So, when there is an issue with the PUL layer of your diaper cover or shell, it could be that the diaper is leaking. This usually shows as a diaper leaking right through the layer of PUL. So not from the top or around the legs which is usually the case. There are 2 types of issues that could happen to PUL.
Cracking of PUL is very hard to spot to the eye it may not be noticeable. PUL covers are a little stretchy so they go over flats, fitted diapers, inserts nicely. You can check for cracks in your PUL by stretching the cover. If tiny cracks show once the PUL fabrics are stretched it will cause leaking of your diapers. It looks similar to cracking of a print on a t-shirt that has been washed a few times.
Delamination is a different issue that could happen to covers and shells. In this case, the laminated layer is receding from the PUL. This looks like a plastic layer that is laying on top of the cover.
Both delamination and cracking can not be fixed which means that your diaper cover has reached the end of its lifecycle.
Specific leaking issues
Leaking from the legs
This is most likely caused by a poor fit due to overstuffing or issues with the elastic. So make sure the diaper is not overstuffed with too many inserts. If the elastics are working properly and the diaper fits snugly in the bikini crease and there are still leaks there may be a different issue.
Is there a sufficient amount of absorbency and is the moisture absorbed fast enough? If moisture is not absorbed fast enough it may go through the tiny openings around the leg area causing leaking. In this case, try combining a faster absorbing insert like microfiber with a slower absorbing insert that holds onto moisture better like hemp.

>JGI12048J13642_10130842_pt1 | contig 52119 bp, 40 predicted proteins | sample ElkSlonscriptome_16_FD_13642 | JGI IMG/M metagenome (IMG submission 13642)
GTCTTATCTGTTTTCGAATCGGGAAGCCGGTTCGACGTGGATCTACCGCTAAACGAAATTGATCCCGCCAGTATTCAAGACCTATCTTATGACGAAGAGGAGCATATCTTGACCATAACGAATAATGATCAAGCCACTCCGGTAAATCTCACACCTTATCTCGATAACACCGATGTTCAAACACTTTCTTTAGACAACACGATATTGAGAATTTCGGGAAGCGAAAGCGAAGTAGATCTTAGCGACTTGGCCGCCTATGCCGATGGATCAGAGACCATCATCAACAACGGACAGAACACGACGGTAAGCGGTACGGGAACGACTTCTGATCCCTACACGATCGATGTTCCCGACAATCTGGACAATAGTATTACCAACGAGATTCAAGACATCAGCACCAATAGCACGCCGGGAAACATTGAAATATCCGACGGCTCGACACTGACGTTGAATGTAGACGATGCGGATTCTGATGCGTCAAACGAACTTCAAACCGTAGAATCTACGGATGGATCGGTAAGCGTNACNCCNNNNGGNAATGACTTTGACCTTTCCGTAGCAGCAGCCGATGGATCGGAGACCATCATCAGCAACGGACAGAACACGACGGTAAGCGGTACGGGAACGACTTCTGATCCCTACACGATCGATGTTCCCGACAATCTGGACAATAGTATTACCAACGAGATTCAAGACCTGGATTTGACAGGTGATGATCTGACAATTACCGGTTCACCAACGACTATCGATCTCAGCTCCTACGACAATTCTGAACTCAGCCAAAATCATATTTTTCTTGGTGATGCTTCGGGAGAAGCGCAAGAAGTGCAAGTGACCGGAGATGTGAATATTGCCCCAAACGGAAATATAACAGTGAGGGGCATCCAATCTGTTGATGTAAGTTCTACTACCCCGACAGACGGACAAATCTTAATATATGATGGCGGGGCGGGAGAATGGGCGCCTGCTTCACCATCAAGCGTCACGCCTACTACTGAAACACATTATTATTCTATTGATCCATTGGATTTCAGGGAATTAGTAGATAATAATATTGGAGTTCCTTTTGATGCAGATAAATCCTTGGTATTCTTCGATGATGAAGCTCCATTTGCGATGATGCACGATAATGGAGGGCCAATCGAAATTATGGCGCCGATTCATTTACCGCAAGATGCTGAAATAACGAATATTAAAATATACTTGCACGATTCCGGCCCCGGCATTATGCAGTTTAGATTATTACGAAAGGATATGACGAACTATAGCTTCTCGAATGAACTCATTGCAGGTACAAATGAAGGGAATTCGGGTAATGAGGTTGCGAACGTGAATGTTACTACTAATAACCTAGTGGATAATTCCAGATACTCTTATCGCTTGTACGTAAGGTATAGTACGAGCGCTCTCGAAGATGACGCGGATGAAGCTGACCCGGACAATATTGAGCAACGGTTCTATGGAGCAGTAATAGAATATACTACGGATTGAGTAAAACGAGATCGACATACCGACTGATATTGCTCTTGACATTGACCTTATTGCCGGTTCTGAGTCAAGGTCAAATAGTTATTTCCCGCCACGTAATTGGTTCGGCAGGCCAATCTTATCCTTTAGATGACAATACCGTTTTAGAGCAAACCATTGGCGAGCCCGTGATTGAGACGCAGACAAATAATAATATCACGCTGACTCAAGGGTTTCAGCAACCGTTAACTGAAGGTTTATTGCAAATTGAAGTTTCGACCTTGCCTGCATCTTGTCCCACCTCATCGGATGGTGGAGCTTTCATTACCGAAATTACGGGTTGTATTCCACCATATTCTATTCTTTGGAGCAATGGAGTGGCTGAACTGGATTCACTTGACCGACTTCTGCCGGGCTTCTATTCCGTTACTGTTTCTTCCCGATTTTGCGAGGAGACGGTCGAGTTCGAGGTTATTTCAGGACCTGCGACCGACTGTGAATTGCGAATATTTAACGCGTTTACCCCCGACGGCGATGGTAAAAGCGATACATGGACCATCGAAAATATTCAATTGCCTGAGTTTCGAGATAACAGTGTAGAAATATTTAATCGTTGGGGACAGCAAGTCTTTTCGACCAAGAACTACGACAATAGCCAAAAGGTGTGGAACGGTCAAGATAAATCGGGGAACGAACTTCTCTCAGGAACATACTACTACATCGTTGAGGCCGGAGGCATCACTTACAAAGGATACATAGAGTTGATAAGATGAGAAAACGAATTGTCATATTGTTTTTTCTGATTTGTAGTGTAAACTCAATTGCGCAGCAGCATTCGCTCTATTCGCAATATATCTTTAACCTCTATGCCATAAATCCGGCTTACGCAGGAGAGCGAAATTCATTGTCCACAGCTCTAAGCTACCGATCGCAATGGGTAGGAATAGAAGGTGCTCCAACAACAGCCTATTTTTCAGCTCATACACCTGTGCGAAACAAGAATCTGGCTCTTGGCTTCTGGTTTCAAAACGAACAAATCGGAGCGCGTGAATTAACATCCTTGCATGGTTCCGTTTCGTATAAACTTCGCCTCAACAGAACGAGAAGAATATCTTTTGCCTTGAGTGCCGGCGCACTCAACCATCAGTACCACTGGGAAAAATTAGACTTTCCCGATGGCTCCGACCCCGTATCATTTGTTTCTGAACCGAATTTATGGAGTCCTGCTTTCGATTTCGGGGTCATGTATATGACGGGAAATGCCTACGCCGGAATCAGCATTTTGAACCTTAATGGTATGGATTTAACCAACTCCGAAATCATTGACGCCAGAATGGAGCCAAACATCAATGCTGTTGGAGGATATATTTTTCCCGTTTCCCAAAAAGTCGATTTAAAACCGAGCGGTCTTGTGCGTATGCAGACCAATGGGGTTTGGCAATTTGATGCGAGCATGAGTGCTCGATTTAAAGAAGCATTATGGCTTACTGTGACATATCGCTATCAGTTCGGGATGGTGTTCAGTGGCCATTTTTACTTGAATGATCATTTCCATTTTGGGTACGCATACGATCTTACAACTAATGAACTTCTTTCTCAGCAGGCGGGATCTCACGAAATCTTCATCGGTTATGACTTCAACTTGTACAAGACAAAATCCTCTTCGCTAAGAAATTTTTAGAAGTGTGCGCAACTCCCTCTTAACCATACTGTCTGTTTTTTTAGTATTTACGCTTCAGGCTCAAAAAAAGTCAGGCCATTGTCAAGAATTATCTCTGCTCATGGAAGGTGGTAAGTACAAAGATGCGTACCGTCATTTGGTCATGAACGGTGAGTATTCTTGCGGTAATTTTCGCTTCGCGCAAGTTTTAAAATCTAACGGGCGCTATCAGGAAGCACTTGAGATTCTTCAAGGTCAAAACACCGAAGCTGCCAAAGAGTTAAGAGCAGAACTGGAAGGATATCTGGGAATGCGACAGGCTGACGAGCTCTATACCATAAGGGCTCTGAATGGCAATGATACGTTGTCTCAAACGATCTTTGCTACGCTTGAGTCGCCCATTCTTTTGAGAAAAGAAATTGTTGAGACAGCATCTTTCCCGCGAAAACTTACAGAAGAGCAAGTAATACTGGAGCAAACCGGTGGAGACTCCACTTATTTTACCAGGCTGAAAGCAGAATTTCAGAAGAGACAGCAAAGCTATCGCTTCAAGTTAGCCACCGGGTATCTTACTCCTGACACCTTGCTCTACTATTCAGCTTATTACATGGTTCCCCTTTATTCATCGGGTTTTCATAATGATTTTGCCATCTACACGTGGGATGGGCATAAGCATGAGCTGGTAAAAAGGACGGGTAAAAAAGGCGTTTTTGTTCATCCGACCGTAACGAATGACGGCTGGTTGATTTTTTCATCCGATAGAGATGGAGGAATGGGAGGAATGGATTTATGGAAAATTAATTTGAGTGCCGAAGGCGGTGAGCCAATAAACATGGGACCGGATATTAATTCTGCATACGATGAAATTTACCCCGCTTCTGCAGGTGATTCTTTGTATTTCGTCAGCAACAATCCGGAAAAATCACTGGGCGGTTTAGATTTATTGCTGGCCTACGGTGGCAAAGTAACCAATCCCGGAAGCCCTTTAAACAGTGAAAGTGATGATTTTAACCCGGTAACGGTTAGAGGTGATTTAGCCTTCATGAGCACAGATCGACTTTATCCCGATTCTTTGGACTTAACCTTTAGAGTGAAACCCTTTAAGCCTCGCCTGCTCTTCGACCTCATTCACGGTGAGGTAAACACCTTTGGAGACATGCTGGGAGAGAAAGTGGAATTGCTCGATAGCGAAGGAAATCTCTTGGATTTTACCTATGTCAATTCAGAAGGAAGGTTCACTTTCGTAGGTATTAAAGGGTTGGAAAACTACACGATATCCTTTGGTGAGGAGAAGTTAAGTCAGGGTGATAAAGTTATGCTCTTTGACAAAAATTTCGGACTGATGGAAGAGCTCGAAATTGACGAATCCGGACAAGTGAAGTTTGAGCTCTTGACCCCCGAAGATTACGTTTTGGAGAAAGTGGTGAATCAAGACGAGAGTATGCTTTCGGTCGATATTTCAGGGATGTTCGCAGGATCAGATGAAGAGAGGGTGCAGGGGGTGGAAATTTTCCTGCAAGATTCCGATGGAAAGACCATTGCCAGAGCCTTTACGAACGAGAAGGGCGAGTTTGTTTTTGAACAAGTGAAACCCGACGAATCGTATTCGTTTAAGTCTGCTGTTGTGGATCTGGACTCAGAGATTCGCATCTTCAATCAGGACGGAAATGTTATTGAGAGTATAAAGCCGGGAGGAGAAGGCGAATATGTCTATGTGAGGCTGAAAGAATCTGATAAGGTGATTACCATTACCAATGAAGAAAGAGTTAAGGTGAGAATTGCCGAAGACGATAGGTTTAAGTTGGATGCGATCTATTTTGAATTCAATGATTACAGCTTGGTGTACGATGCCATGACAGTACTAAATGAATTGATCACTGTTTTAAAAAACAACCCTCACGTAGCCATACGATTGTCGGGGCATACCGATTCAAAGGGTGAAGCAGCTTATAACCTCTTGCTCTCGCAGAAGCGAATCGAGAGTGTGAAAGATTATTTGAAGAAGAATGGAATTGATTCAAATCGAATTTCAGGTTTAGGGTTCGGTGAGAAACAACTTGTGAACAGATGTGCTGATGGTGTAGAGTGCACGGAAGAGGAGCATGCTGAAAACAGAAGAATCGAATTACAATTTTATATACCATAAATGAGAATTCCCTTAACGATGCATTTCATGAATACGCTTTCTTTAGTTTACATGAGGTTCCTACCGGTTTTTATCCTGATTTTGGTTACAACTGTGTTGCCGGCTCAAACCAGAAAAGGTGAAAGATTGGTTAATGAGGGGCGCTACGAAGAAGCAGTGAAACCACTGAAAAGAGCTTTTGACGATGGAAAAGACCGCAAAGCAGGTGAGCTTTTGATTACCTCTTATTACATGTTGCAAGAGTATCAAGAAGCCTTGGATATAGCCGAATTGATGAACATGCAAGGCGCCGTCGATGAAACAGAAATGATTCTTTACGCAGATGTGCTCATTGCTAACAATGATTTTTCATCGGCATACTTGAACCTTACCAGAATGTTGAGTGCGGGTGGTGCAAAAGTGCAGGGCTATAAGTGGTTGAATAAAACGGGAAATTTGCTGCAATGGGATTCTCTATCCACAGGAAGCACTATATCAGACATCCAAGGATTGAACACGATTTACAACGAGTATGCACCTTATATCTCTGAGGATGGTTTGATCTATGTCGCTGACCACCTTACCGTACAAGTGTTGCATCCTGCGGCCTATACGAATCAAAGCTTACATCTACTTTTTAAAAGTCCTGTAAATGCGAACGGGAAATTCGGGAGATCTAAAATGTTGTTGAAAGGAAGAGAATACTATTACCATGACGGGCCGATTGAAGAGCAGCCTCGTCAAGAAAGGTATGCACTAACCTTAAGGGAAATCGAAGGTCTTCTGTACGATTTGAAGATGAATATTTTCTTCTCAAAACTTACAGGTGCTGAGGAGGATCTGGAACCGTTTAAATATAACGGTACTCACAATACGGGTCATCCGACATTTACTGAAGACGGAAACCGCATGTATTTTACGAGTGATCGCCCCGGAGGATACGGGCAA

Leaking from the top
This is most likely caused by poor fit. Make sure the diaper is high enough on the waist. A cloth diaper doesn’t sit as high as a disposable diaper but should be around the belly button area. If the diaper is lower, it is time to size up so the diaper fits in the right place.
For boys, make sure you have enough absorbency at the from as they mostly pee forward while girls pee more downward. If there is insufficient absorbent material at the front, this may cause leaking in that area.
Leaking at the seams
This is usually caused by issues with the waterproof layer of your cloth diaper. If the waterproof cover is new, it could be that it was never properly “sealed.” You can do this yourself with heat by either putting it in a hot dryer for a few minutes or carefully using a lighter in that area. This sealing is needed because when sewing the diaper, the sewing machine makes tiny holes in the waterproof material. These need to be sealed to prevent leaking. Most manufacturers take care of this for you but on occasion, they may miss one.
If the cover is older, there may be another PUL issue like delamination or receding PUL meaning the cover is at the end of its life.
Leaking during the night
Night-time leaks are usually caused by insufficient absorbency of the diaper. Babies wear the diaper longer during the night so you need a diaper that can handle more moisture. Pockets, AIO’s or AI2's are usually not sufficient enough for the night. I recommend using a fitted diaper with a PUL or wool cover to get through the night without leaking.
Leaking during the night with a side sleeping baby
This is again most likely an absorbency issue. Especially for a side sleeper, you need absorbency in the right place. If you are already using a fitted diaper, add a microfiber insert (or another fast-absorbing insert) to the diaper to make sure the moisture is absorbed fast enough when the baby pees during the night.
These are all the possible issues (I could think off) that could cause leaking of cloth diapers. If you however still experiencing leaking of your diapers due to issues not mentioned here please let me know in the comments and I will try to help you.